Star Trek Discovery (TV Series 2017) Season 1 Review

Star Trek fans have had a hard time of it in recent years, from the increasingly poor reception of the various new attempts of creating TV shows based in the franchise to the re-imaginings of J. J. Abrams.

Many may like Abrams version of the Star Trek universe, but I am one of those who didn’t get past the first film and don’t consider it to be any more legitimately Star Trek than Disney’s Star Wars films are Star Wars.

But I digress.

Star Trek without Kirk or more specifically William Shatner has a hard time being completely accepted as Trek and all other shows and movies have been a mixed bag.

Personally I like all the original series from 1966 through to 1995 and I even have a guilty affection for the mess that was Enterprise, but perhaps this was just because it was the last real Trek before Abrams killed the franchise for me.

Well, that was until Discovery turned up.

Star Trek Discovery is another prequel show that takes its cues from Abrams universe rather than Rodenberry’s so its parentage is part Abrams universe and part Enterprise; so in my opinion at least we’re already off to a pretty bad start.

The Netflix Original show hit the interwebs with its opening two parter and eagerly I rushed home to view what I was hoping to be good, but was sure was a mess, before the reviews started to descend.

There were already a few rumours about the show and these had been worrying. Entertainment has become a common battleground for ideological ideas in recent years, not that this is entirely new, but as the distance between views has grown and the discourse between opposing views had become more aggressive the battleground has become far more about these views than the actual entertainment the entertainment industry produces.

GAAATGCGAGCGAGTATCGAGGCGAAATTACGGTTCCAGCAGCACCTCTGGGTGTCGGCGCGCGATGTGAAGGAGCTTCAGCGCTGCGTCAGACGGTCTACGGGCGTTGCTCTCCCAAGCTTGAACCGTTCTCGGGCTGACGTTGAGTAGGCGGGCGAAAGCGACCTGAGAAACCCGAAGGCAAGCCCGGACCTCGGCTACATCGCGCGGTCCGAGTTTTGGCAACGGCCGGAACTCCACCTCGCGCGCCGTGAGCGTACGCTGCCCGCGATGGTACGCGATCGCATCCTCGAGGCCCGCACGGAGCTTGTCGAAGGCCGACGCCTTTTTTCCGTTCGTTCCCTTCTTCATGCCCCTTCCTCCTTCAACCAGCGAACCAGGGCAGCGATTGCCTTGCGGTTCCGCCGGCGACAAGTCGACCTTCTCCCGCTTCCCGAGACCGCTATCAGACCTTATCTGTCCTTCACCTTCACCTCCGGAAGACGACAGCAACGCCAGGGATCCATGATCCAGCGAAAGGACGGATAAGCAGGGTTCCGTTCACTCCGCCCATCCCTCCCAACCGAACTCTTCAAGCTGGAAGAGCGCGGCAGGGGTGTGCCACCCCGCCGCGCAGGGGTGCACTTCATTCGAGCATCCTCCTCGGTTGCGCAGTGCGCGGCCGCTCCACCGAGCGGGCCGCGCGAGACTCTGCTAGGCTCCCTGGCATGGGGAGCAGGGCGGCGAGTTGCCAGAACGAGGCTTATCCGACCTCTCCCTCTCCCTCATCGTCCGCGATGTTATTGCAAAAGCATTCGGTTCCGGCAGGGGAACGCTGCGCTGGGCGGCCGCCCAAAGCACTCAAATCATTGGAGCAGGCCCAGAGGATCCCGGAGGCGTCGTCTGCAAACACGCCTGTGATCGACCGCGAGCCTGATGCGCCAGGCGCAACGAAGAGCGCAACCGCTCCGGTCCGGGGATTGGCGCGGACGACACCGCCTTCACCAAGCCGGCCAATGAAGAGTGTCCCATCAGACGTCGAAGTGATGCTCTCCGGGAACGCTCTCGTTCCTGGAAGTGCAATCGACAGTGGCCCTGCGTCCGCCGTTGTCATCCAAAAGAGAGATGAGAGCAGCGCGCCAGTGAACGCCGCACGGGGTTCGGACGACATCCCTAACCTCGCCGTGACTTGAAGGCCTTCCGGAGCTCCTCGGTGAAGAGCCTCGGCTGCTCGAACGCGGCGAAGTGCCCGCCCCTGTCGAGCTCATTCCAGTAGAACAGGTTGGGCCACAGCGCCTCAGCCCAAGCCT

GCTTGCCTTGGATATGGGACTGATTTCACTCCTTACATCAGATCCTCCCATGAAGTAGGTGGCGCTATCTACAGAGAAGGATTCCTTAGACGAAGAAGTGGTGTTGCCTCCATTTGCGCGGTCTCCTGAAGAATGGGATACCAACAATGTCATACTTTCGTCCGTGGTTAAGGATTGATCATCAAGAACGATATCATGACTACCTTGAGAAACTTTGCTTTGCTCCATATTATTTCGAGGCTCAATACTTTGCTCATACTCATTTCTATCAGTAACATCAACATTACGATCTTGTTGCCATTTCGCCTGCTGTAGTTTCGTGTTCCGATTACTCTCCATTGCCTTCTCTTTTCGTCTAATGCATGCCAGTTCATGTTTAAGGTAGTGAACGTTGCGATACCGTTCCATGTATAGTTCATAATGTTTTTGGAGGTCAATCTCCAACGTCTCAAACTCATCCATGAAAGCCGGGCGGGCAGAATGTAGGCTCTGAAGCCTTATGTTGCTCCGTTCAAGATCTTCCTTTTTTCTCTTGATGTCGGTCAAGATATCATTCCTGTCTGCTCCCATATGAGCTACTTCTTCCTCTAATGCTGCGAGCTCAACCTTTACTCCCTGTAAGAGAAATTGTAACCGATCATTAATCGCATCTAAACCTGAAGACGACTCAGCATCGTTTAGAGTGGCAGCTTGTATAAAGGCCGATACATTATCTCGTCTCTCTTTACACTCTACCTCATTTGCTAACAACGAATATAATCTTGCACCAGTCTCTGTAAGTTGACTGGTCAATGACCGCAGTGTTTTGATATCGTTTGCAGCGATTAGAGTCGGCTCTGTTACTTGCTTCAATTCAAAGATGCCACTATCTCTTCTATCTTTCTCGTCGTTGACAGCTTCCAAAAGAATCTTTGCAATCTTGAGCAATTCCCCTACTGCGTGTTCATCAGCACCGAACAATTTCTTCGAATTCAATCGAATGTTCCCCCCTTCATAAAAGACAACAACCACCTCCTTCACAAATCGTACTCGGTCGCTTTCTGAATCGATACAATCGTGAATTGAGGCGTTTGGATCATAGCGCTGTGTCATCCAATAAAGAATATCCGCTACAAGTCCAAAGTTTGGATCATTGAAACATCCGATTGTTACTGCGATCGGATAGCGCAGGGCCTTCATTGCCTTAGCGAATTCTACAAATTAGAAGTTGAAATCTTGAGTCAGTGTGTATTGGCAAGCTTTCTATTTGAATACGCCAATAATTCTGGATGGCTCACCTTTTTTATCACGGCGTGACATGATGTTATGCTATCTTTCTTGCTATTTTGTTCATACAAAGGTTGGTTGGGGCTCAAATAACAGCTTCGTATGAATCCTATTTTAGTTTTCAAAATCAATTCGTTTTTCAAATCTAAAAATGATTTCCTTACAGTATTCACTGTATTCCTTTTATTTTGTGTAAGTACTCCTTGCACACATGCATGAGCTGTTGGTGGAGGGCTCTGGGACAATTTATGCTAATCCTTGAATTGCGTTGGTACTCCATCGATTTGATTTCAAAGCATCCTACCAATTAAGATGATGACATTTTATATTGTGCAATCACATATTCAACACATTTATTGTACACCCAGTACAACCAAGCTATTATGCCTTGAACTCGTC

So unfortunately some of the promotion for Star Trek Discovery has been taken as evidence by some that the show is taking a “progressive” stance, which will set much of its prospective viewer base against it before they even hit play on their web player.

After watching the show I think this is really unfortunate.

I initially found Star Trek Discovery the most attractive show in the franchise since The Next Generations debut back in 1987, with an opening two episodes that gave me good characters and an interesting (not to mention timely) storyline that really makes me want to continue with the show.

I could make complaints about the first two episodes but any complaints I could level at Discovery I could also level at any show within the Star Trek universe. It’s as prone to melodrama and technobabble as Next Generation and in truth much of what has been seen has been done before; but even when we saw it before it had already been done even before that.

Star Trek has always been criticised for these things and Discovery is nothing new here, and I’d argue that it shouldn’t be. I want my Star Trek to have its melodrama and technobabble; these are the things that make it Star Trek.

Where Discovery takes its biggest chance is with its choice of heroes, and its here that many have seen as it wearing its “progressive” nature on its sleeve.